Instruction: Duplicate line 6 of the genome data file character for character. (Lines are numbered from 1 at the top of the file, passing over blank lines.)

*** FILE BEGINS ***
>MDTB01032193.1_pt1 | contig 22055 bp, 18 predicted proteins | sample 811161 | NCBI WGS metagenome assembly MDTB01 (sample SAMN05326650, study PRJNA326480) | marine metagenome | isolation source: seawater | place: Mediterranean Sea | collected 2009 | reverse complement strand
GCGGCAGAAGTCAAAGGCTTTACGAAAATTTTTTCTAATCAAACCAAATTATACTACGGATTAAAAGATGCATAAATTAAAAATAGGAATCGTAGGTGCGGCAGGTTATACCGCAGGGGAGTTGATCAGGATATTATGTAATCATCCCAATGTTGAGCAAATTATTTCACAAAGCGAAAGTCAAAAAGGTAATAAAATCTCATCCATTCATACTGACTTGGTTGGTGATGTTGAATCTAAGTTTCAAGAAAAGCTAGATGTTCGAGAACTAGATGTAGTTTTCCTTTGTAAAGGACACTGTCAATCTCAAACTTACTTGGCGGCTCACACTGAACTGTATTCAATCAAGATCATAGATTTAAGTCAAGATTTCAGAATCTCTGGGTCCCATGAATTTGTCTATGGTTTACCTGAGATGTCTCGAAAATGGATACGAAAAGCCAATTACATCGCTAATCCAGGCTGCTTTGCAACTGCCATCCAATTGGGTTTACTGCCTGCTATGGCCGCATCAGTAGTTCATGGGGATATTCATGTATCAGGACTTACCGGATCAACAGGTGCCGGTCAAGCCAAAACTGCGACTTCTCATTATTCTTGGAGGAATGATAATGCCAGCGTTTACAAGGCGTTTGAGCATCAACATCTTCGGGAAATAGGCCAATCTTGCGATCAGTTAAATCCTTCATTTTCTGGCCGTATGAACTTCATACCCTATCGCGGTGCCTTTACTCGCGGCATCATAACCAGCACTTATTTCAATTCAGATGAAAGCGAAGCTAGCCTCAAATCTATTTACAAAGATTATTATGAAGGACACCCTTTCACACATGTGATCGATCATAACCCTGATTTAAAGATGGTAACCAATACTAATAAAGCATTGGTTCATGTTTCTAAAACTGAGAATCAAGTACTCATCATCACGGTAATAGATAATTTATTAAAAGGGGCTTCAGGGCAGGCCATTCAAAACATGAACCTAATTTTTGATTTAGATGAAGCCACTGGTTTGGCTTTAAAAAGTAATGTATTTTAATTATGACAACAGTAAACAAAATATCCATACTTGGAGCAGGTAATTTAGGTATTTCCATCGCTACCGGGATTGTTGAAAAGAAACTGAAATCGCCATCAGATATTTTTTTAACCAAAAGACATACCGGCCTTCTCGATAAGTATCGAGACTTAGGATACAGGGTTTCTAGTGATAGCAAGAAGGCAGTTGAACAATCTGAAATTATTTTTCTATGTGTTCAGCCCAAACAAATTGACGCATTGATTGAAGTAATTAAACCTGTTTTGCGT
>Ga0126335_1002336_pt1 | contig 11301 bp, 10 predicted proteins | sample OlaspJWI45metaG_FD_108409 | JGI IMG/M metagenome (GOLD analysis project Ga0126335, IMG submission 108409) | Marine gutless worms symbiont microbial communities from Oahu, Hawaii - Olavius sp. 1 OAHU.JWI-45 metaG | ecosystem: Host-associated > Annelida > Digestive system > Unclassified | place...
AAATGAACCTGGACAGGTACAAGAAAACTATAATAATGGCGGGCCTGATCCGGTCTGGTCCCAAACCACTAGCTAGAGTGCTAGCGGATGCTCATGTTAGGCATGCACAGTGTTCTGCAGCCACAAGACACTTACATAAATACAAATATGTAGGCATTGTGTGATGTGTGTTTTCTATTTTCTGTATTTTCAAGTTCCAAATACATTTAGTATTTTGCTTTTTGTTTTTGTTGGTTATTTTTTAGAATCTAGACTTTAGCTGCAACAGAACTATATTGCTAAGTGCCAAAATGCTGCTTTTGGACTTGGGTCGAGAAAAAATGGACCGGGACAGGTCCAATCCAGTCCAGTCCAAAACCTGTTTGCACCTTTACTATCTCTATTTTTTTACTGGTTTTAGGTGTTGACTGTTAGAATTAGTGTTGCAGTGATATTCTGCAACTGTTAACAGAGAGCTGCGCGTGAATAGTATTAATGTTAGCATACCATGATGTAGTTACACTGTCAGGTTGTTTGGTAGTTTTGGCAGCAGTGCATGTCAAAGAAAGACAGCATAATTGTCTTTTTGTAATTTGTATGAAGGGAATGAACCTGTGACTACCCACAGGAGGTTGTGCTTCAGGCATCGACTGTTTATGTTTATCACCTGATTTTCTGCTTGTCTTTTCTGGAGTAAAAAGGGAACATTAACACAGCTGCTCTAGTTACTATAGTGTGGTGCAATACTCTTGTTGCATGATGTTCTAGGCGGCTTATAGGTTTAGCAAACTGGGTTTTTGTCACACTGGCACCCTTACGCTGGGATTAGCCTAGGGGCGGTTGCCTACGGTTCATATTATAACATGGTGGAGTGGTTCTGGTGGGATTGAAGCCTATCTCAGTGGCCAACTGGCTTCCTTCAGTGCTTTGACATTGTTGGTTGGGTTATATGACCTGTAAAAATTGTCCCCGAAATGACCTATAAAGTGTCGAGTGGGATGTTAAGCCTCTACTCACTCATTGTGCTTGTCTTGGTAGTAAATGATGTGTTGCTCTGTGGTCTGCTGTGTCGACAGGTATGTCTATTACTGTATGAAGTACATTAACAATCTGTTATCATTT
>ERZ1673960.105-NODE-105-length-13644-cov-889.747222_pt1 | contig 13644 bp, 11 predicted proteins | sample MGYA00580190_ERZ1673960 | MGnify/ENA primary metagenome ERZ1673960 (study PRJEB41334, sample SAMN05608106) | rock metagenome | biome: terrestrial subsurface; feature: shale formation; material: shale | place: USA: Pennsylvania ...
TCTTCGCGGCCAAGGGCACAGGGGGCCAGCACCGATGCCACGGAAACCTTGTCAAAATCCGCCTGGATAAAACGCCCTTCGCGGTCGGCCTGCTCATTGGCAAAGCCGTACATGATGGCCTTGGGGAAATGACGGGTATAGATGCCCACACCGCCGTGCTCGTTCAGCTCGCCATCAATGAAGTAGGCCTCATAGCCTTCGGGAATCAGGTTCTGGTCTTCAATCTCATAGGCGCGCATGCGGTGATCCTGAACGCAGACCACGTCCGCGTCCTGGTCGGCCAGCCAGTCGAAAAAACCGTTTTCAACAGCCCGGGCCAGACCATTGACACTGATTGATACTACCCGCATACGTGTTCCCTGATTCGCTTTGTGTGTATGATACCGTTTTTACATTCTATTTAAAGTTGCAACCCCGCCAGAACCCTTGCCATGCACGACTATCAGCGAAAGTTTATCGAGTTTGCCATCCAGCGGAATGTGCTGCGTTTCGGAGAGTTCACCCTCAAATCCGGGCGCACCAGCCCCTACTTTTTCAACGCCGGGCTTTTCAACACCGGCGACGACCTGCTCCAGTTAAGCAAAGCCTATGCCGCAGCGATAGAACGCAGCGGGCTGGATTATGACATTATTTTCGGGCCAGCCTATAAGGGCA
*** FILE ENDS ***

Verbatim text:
TCTTCGCGGCCAAGGGCACAGGGGGCCAGCACCGATGCCACGGAAACCTTGTCAAAATCCGCCTGGATAAAACGCCCTTCGCGGTCGGCCTGCTCATTGGCAAAGCCGTACATGATGGCCTTGGGGAAATGACGGGTATAGATGCCCACACCGCCGTGCTCGTTCAGCTCGCCATCAATGAAGTAGGCCTCATAGCCTTCGGGAATCAGGTTCTGGTCTTCAATCTCATAGGCGCGCATGCGGTGATCCTGAACGCAGACCACGTCCGCGTCCTGGTCGGCCAGCCAGTCGAAAAAACCGTTTTCAACAGCCCGGGCCAGACCATTGACACTGATTGATACTACCCGCATACGTGTTCCCTGATTCGCTTTGTGTGTATGATACCGTTTTTACATTCTATTTAAAGTTGCAACCCCGCCAGAACCCTTGCCATGCACGACTATCAGCGAAAGTTTATCGAGTTTGCCATCCAGCGGAATGTGCTGCGTTTCGGAGAGTTCACCCTCAAATCCGGGCGCACCAGCCCCTACTTTTTCAACGCCGGGCTTTTCAACACCGGCGACGACCTGCTCCAGTTAAGCAAAGCCTATGCCGCAGCGATAGAACGCAGCGGGCTGGATTATGACATTATTTTCGGGCCAGCCTATAAGGGCA